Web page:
Without wading too far into the critical weeds, Chance the Rapper’s Coloring Book is a triumph.
The Chicago rapper’s third mixtape is a more focused and fully realized expansion of the gospel excursions Kanye West took on The Life Of Pablo, crossed with the mix of joy and introspection that makes Chance so compelling. It’s another step forward for one of the most exciting rappers working. But with a new tape also comes another round of praising Chance as an indie hero for eschewing label support. And that claim needs some investigation.
The man born Chancelor Bennett’s rise to rap’s pinnacle since his 2013 breakout mixtape Acid Rap – with a starring role on Kanye’s Pablo, appearances on SNL and undoubted hip-hop A-lister status now to his name – has seen him hailed for his independence. When Acid Rap blew up, downloaded an estimated 1,000,000 times according to DatPiff, a bidding war between major labels ensued. Chance though, didn’t want to compromise. “It’s dope people want to partner up, but I’m a very tunnel vision guy,” he shrugged to MTV, explaining he was “not interested.” That was June 2013. By September, his resolve was even firmer. “It’s a dead industry,” he told Rolling Stone. “There’s no reason to” sign to a label, he reasoned.
Skip forward three years to the much-hyped Coloring Book and in the most literal sense, Chance is still independent. He still hasn’t signed a deal. But both Coloring Book and last year’s Surf (with Donnie Trumpet and the Social Experiment) were released exclusively through Apple. While there’s nothing to confirm Chance is in business with Apple, it would be consistent with the company’s reported $19 million deal with Drake.
It shouldn’t reflect negatively on Chance, but anyone with the backing of a company worth $700 billion — several times more than all the major labels combined — can’t be considered independent, especially when that company is an indispensable part of the music economy through Apple Music, iTunes, Beats 1 and the rest. Given the current cutthroat competition for exclusive streaming rights, with each platform fighting for the best exclusives to tip the streaming platform wars in their favour, it’s fair to wonder if Apple needed Coloring Book more than Chance needed Apple. But the truth remains: it is likely Chance has benefitted from backing by the biggest tech firm on the planet, while wrapped up in a narrative in which he represents a music industry milestone for independent artists.
The whole debate’s entrenched in a bigger question: what does it even mean to be independent in 2016? Our ideas about indie music appear to be frozen in the ‘90s, when the barrier to entry was much higher. The major labels spent decades monopolizing the production and distribution of music, and had the power to decide what music would break out. Few artists had the opportunity to sign a major deal, and those that did often found themselves locked into decade-long struggles with their label over money and creative direction – Prince, Michael Jackson, Toni Braxton and N’Sync, for example. For the DIY artists, whether you were a hardcore band pressing up 7″ singles or a rapper selling tapes out of your trunk, any kind of indie success was an anti-establishment victory.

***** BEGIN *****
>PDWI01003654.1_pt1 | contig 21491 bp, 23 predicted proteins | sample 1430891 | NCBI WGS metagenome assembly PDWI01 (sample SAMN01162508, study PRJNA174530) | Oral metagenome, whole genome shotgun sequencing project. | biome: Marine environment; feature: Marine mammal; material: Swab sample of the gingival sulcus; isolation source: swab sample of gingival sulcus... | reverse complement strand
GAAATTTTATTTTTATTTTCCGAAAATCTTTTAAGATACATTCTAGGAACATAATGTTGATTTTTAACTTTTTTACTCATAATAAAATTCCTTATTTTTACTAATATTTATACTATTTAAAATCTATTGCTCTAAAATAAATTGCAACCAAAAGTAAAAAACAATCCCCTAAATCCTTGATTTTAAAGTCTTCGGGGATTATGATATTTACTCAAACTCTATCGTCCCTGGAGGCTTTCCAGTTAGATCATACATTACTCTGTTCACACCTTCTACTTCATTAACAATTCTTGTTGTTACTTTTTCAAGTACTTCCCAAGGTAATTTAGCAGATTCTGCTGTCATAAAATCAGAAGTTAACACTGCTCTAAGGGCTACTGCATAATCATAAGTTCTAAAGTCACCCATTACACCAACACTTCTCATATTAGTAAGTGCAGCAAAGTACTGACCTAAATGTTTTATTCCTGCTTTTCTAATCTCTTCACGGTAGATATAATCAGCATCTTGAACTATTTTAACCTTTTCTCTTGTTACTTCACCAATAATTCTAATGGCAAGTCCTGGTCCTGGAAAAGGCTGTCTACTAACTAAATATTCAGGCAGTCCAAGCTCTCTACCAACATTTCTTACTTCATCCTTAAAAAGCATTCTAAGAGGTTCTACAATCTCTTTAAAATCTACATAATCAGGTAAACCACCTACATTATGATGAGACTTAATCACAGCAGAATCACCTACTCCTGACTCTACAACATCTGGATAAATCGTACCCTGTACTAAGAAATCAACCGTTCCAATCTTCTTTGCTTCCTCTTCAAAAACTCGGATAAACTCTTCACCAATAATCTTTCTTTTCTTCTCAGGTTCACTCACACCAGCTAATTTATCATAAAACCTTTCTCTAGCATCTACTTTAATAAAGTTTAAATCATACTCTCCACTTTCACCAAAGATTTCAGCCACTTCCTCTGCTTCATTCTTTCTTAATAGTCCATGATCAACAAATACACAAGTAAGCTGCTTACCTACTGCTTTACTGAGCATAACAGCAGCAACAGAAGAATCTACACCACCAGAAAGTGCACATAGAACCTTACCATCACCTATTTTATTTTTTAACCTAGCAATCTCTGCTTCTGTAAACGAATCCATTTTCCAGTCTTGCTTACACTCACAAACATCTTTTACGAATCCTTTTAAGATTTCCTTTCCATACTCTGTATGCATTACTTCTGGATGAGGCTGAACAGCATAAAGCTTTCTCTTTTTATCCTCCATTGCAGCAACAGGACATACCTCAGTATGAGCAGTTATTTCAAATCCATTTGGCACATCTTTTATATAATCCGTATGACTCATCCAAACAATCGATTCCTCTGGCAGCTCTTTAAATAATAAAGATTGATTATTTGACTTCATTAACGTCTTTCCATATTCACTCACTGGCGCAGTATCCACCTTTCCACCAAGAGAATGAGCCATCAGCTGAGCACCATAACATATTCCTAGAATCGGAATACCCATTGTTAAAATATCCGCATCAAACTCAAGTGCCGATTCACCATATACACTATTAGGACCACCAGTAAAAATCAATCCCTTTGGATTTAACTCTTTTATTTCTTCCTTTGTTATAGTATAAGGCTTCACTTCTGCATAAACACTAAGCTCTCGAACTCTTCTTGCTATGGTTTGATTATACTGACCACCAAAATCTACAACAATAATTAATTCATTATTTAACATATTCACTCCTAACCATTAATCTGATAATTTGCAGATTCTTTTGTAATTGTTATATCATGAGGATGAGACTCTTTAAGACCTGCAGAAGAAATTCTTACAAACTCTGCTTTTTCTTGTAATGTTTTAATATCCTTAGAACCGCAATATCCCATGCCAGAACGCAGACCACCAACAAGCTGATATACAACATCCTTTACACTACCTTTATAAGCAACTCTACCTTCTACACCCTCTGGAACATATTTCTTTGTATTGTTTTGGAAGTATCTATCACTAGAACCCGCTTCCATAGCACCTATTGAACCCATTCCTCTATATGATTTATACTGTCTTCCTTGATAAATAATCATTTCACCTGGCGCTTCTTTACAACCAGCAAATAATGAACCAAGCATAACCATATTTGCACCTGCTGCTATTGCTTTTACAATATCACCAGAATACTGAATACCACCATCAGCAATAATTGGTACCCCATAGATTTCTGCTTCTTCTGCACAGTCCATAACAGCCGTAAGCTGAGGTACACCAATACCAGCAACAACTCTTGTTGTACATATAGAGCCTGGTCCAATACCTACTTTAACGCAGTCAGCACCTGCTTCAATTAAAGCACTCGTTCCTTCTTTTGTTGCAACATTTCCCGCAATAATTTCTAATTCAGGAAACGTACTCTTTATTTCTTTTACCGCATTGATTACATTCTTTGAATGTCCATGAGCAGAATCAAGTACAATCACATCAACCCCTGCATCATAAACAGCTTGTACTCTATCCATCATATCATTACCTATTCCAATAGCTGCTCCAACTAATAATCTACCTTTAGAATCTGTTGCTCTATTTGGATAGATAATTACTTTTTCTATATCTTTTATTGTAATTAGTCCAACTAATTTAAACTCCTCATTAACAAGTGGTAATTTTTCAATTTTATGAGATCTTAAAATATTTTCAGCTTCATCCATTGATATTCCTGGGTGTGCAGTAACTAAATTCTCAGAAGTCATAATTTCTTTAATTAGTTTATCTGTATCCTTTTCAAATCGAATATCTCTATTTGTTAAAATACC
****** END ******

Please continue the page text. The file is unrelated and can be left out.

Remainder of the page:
A decade and a half of file sharing, social media and increasingly affordable technology later, the balance of power has shifted. Today’s independent artists are reaching levels of success that were previously unthinkable. But boiling down the dramatic changes in the music industry to artist empowerment is to oversimplify the situation. The straightforward world of radio has given way to an untameable hydra of listening options, culminating in today’s fight for streaming supremacy. And while that battle is ostensibly between Apple, Spotify and TIDAL, there are dozens of ancillary competitors affected by the clash. SoundCloud’s future is uncertain, while Mixcloud has been forced to adopt arcane restrictions in the US to stay alive. YouTube managed to become a major player in the music economy because it’s backed by Google, who could afford to pay what the labels demanded.
Chance is the baseball capped, raspy-voiced emblem of this power shift. With Coloring Book, he joins the likes of Future and Drake by more or less releasing his album exclusively on Apple (the album is expected to eventually go to other platforms, but has been so fiercely sought-after, fans are unlikely to have hung around). Labels still have something to offer most artists, whether it’s connections, additional money-making opportunities, a deeper collective knowledge of the business, or just straight up manpower. Chance’s decision to go it alone reflects a concern that contractual obligations might distract him from his twin goals of making rap music and helping Chicago. This is all admirable stuff, rooted in what it means to be independent.
But it’s time to break away from the myth of Chance as some kind of triumph for artists over labels. His independence has more to do with industry flux than his defiant spirit. Ten years ago, an artist in his position would have probably signed a deal by now. Given the current terrain, many rappers who signed deals in 2006 probably wouldn’t do the same today. To keep holding Chance up as an indie rapper is to sell him short, anyway. He’s a legitimate star, three albums into what should be a long, self-sustaining career. “I met Kanye West, I’m never going to fail,” he rapped on ‘Ultralight Beam’. His unstoppable surge to rap’s upper echelons, however, will, likely have as much to do with the backing of a tech superpower as his friendship with Ye.